The US market is one notoriously focused on growth – indeed, the average dividend yield in the S&P 500 is just 1.5% - and over recent years much of the region’s attention has been on the big tech names Amazon, Alphabet and Tesla. But that doesn’t mean there is no income to be had in the region. Fran Radano, manager of the North American Income Trust (NAIT), has 40 stocks in his portfolio and says just one cut its payout in 2020. He says: “These stocks have predictable earnings and trade at fair valuations and that feels like a good place to be right now.”

He finds the pharma sector attractive and particularly since vaccine rollouts started at the end of the last year, pointing to AbbVie (ABBV) and Bristol Myers Squib (BMY) as two names in the portfolio that have benefited from the “re-opening trade”. Elsewhere he likes Union Pacific Railroad (UNP) and was able to buy Procter & Gamble (PG) during last year’s sell-off.

Radano adds: “We want companies with a strong balance sheet and predictable cash flows – we don’t want management burning the furniture to pay the dividend.”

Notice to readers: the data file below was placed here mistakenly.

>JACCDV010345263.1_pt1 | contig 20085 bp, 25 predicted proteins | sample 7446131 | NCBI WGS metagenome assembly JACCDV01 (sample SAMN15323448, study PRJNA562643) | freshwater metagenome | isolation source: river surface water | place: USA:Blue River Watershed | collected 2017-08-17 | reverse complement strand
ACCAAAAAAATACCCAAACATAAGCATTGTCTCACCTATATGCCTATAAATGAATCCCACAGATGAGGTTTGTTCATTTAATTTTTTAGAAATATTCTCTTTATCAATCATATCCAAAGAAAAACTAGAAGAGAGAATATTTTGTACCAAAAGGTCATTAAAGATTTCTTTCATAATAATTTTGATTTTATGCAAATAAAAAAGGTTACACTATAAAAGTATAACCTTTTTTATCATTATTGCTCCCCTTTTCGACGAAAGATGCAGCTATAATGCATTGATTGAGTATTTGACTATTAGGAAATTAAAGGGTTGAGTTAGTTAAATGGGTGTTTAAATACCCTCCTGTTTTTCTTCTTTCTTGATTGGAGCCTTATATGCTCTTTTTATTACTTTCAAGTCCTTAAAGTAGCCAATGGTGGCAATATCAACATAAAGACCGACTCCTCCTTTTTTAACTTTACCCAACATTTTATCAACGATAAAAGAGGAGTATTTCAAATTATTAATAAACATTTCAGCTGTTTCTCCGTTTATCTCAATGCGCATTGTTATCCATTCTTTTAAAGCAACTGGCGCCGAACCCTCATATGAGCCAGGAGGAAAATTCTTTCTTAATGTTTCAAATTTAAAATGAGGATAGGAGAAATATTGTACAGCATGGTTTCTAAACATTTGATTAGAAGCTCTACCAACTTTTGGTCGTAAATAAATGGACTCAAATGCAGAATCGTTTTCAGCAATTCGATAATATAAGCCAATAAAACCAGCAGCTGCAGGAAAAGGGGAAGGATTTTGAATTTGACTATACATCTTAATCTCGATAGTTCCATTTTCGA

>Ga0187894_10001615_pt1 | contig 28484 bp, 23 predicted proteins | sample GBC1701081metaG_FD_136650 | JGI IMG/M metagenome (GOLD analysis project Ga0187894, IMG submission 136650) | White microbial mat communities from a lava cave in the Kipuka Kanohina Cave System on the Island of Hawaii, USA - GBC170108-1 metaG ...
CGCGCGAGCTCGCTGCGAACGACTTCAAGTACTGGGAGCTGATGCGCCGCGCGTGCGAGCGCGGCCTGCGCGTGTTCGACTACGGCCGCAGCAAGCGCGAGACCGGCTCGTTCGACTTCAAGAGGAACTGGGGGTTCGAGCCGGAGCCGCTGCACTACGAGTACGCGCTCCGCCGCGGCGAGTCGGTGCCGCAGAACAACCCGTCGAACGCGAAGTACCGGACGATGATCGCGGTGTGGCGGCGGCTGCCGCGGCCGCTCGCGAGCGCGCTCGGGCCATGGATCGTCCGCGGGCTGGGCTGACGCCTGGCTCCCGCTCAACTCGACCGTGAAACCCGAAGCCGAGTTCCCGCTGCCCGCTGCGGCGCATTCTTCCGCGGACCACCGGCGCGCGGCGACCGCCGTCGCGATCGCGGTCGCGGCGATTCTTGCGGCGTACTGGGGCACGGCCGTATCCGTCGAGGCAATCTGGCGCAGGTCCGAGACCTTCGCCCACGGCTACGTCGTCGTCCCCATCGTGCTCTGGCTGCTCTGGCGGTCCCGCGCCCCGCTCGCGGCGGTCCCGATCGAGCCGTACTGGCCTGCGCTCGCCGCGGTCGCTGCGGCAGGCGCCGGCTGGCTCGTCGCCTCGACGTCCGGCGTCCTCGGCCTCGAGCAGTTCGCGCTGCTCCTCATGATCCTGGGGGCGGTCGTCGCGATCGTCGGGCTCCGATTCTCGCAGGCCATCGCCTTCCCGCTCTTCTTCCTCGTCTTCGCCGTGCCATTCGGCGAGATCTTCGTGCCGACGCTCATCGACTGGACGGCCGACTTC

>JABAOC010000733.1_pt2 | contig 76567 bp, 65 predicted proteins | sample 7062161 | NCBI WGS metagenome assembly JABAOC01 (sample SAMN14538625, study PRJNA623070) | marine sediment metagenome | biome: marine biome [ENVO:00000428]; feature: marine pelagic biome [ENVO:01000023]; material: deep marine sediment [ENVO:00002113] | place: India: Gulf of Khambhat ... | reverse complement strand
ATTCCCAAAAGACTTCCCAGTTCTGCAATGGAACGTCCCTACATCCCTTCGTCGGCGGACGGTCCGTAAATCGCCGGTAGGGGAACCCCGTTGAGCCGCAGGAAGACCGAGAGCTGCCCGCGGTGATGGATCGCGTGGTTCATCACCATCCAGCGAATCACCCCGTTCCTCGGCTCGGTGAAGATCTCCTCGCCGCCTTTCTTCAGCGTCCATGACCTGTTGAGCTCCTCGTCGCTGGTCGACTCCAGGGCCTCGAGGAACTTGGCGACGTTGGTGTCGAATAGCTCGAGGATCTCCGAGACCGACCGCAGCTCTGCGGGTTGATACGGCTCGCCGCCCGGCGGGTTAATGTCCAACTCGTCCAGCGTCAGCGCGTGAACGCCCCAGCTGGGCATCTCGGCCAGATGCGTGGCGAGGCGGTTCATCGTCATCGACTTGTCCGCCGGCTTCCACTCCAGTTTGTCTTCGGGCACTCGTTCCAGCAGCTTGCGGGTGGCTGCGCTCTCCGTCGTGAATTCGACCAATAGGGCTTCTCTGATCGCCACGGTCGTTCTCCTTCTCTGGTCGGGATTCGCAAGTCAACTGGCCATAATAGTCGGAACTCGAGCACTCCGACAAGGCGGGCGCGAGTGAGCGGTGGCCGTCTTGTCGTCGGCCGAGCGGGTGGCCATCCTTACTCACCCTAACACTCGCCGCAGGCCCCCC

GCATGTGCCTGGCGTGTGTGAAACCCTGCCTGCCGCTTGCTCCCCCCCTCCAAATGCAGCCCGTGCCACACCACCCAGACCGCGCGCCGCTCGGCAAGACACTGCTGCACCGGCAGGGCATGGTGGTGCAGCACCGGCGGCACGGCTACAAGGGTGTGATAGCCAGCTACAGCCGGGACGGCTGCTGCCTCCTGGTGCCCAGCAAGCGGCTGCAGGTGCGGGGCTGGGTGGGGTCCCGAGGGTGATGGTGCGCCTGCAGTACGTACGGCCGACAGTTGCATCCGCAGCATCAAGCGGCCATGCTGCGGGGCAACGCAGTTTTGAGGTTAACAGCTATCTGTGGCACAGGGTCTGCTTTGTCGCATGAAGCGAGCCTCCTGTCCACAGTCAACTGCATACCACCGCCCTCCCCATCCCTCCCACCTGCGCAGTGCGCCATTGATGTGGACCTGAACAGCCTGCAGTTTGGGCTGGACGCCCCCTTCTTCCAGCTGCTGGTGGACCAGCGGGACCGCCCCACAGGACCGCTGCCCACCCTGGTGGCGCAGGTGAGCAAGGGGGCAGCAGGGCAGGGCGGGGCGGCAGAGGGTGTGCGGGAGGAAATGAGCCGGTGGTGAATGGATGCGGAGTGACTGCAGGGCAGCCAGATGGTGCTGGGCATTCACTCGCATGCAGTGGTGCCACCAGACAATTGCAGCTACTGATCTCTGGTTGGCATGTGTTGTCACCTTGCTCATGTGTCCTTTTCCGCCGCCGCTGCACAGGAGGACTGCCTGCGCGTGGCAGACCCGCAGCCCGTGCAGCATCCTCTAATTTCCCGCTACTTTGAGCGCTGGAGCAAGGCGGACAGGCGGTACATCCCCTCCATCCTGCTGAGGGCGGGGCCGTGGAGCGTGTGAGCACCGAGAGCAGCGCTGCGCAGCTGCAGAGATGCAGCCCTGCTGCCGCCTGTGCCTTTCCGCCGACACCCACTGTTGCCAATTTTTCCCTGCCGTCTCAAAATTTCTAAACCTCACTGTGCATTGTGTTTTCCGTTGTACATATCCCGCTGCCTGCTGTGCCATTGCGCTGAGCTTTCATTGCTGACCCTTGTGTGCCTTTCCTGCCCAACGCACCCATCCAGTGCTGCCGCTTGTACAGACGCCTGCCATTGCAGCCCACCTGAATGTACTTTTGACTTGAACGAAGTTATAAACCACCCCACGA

Emerging Markets

Fast-growing emerging markets are another area often disregarded by income investors, but the diverse nature of the countries classed as emerging economies – from China to Mexico, and Brazil to Russia – means there are plenty of opportunities.

Sanjiv Duggal, manager of the HSBC Asia Pacific ex Japan High Dividend Strategy likes companies in India, Indonesia, Korea and Taiwan. Asian life insurance companies are one area for income investors in the region, as the growing wealth of the populations means there is a growing demand for such products. Young demographics mean many consumers in the region are incredibly tech-savvy too, making companies that can benefit from the rollout of 5G and digitisation – two key themes for the fund - an appealing option.